“We are in the hands of God because our government is not sincere. If they want to stop this issue right away, they can do it by starting first from the government, then to political parties and bad security personnel. We can only rely on God to help us, especially as the general elections are around the corner.
“This year alone, over 10 people have been killed in cult- related war in this North Bank. Those of us still in North Bank live in fear. These boys continue to terrorise the village market every day and collect money from traders.
“We are not safe here; many people have packed out, many rooms are empty here with no occupants any longer.”
Another resident of North Bank, a young university graduate, decried the shootings going on almost every night.
“In North Bank now, people are just deserting their homes; in a street, you can find between 10 and 20 houses where the occupants have fled.
“Nobody wants to live in North Bank. Even some landlords have packed out of their homes to live in rented apartments in other areas of Makurdi.
“At least 18 people have been killed this year alone in North Bank following cultists’ activities. We also have counted up to 40 people killed between last year April and now.
“In fact, one innocent young man whose phone they collected was also killed by the cultists because he recognised them. So that has been our predicament here. They don’t just kill each other but other innocent people. They have become so daring that even in broad daylight, they corner their victims who might even be making calls and order them to hand in their phones after the calls,’’ he said.
Our correspondent recalled that a former Commissioner of Police in the state, Bashir Makama, had initiated a carrot and stick approach, which helped to curb the menace. Many cult members in different higher institutions renounced their membership and were reformed to become responsible adults.
Our correspondent reports that there has been a decline in campaigns against the activities of cultists by Civil Society Organisations (CSOs), which is making the residents worried.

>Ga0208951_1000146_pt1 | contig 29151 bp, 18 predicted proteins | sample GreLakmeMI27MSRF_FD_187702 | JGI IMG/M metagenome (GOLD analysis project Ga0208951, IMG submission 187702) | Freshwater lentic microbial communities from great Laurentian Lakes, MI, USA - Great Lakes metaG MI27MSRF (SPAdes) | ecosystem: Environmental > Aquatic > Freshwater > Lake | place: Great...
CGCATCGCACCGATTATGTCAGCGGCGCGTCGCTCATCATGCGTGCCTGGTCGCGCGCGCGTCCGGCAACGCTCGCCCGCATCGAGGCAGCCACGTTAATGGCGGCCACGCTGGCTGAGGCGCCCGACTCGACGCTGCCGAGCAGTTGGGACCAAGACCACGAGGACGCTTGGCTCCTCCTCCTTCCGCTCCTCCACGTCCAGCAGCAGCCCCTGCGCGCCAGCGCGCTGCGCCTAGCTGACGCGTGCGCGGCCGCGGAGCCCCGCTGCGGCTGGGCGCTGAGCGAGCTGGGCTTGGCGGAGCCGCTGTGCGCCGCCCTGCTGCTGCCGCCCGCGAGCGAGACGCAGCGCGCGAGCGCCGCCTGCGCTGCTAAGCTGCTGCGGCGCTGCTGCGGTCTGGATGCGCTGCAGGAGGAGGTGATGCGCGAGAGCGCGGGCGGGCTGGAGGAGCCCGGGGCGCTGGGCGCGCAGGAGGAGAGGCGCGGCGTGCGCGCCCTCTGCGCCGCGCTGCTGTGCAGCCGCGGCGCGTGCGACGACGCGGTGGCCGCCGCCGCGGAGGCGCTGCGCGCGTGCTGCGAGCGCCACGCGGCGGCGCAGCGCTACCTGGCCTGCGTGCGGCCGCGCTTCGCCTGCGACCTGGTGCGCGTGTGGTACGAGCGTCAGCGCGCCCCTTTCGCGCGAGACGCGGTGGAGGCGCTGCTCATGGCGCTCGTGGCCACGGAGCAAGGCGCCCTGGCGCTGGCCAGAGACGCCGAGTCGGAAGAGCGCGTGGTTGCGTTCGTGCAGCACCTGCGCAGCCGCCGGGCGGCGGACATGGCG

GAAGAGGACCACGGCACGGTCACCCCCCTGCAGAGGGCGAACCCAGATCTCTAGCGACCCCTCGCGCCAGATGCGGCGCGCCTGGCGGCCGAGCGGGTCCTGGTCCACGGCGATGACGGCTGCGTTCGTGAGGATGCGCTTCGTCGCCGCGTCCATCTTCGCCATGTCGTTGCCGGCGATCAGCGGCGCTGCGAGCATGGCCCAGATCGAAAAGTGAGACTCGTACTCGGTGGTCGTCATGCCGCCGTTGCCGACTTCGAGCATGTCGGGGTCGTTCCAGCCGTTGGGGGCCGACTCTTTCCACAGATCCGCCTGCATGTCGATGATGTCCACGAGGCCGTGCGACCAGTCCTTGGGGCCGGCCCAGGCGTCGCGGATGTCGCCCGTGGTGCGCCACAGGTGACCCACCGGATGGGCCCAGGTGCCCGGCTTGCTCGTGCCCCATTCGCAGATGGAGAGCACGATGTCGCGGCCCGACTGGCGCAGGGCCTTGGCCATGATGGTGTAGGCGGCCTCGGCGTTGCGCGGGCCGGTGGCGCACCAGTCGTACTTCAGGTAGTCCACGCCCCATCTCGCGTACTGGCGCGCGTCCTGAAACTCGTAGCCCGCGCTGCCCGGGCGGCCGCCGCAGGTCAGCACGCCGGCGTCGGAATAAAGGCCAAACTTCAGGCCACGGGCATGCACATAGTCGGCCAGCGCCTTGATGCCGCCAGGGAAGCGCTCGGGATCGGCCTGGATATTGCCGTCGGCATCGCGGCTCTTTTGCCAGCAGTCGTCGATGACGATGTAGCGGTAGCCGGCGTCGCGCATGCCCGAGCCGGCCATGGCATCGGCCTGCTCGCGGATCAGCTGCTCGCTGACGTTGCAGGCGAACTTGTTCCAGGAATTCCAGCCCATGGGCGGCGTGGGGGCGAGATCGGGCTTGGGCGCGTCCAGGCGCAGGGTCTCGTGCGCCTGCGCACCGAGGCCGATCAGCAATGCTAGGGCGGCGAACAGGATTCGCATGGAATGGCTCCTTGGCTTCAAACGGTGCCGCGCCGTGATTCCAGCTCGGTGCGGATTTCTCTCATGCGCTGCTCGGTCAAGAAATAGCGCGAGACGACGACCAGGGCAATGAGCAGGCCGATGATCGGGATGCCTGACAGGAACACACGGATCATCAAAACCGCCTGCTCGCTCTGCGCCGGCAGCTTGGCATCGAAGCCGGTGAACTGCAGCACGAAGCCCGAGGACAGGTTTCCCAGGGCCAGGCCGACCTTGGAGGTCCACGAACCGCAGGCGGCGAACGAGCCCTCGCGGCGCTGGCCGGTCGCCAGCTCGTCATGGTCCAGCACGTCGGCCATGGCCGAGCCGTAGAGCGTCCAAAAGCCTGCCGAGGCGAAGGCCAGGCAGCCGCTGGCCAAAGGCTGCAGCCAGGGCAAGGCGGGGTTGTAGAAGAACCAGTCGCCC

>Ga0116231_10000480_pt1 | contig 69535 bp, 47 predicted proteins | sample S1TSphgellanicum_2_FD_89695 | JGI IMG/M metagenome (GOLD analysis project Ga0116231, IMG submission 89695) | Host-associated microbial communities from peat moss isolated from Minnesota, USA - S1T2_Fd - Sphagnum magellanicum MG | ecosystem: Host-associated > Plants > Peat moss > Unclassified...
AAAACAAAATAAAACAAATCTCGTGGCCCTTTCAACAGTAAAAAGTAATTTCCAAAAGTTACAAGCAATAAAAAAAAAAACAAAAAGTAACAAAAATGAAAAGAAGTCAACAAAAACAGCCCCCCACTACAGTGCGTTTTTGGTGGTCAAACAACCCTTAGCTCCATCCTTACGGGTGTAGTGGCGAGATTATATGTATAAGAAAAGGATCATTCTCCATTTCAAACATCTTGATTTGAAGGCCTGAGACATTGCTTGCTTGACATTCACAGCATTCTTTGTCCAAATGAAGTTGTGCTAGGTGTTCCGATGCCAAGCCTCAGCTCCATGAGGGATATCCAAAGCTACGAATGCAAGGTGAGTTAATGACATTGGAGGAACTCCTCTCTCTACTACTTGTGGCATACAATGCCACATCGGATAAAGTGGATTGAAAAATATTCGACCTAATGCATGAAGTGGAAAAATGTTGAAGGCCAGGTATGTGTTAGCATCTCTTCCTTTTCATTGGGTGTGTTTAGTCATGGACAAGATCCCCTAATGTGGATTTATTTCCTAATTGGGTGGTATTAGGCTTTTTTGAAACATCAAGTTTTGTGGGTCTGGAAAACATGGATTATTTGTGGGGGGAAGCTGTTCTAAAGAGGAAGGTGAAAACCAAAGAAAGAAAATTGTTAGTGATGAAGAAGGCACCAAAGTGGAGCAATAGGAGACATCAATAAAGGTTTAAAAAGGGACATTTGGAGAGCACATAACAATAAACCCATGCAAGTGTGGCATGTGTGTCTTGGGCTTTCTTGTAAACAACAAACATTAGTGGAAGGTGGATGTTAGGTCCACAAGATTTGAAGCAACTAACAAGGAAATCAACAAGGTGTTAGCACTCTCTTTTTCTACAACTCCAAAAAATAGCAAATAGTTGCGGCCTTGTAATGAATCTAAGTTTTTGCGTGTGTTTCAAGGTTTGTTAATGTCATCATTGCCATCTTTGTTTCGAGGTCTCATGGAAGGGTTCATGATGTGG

One of such outfits introduced in the Hausa quarters of North Bank known as “Operation Shara”, which some residents admitted did a good job in curbing the excesses of criminality in the area, is no longer active.
Now, the resurgence of cultism in the state capital with the North Bank example currently causing hardship for families despite presence of heavy security outfits brings to the fore the effect of the state law on cultism (2017) which was intended to deter offenders.
In 2019, Governor Samuel Ortom had ordered a statewide crackdown on kidnappers and cultists following the setting up of a task force comprising the military, the police, civil defence, as well as other security agencies to fish out the criminals.
Also, in 2020, the Benue State Security Council resolved to strengthen the state laws on ranching, kidnapping, cultism and other related crimes to ensure that stiffer penalties follow offences.
The governor who is Chairman of the State Security Council had told journalists at the end of its meeting that the rule of law must prevail in the state, as he noted that the council resolved to amend necessary laws to provide more stringent punishments to offenders.
Reacting to the North Bank issues, Police Public Relations Officer (PPRO) for Benue Command, SP Catherine Anene, said that, “The Commissioner of Police ordered a special operation which they started about two days ago.”
Anene, however, declined to give a breakdown of how many people were arrested and prosecuted for cultism activities.
“That information has not come from state CID and it would take a long time. You have to write to the commissioner who will direct the department to act.”